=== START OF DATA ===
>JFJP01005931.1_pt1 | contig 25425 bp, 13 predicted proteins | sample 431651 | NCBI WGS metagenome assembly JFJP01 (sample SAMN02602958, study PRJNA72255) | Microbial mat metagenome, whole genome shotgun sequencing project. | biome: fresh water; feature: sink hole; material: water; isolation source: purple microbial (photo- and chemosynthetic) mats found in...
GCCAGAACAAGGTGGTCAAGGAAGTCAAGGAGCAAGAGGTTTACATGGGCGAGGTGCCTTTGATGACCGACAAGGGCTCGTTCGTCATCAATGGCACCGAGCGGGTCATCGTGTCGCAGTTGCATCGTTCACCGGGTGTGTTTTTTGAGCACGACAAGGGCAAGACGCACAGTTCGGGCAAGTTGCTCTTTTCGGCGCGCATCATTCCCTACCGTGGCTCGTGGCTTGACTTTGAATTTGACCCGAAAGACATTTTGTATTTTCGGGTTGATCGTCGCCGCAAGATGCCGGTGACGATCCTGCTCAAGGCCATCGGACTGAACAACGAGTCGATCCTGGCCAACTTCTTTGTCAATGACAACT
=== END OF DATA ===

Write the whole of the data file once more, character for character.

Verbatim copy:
>JFJP01005931.1_pt1 | contig 25425 bp, 13 predicted proteins | sample 431651 | NCBI WGS metagenome assembly JFJP01 (sample SAMN02602958, study PRJNA72255) | Microbial mat metagenome, whole genome shotgun sequencing project. | biome: fresh water; feature: sink hole; material: water; isolation source: purple microbial (photo- and chemosynthetic) mats found in...
GCCAGAACAAGGTGGTCAAGGAAGTCAAGGAGCAAGAGGTTTACATGGGCGAGGTGCCTTTGATGACCGACAAGGGCTCGTTCGTCATCAATGGCACCGAGCGGGTCATCGTGTCGCAGTTGCATCGTTCACCGGGTGTGTTTTTTGAGCACGACAAGGGCAAGACGCACAGTTCGGGCAAGTTGCTCTTTTCGGCGCGCATCATTCCCTACCGTGGCTCGTGGCTTGACTTTGAATTTGACCCGAAAGACATTTTGTATTTTCGGGTTGATCGTCGCCGCAAGATGCCGGTGACGATCCTGCTCAAGGCCATCGGACTGAACAACGAGTCGATCCTGGCCAACTTCTTTGTCAATGACAACT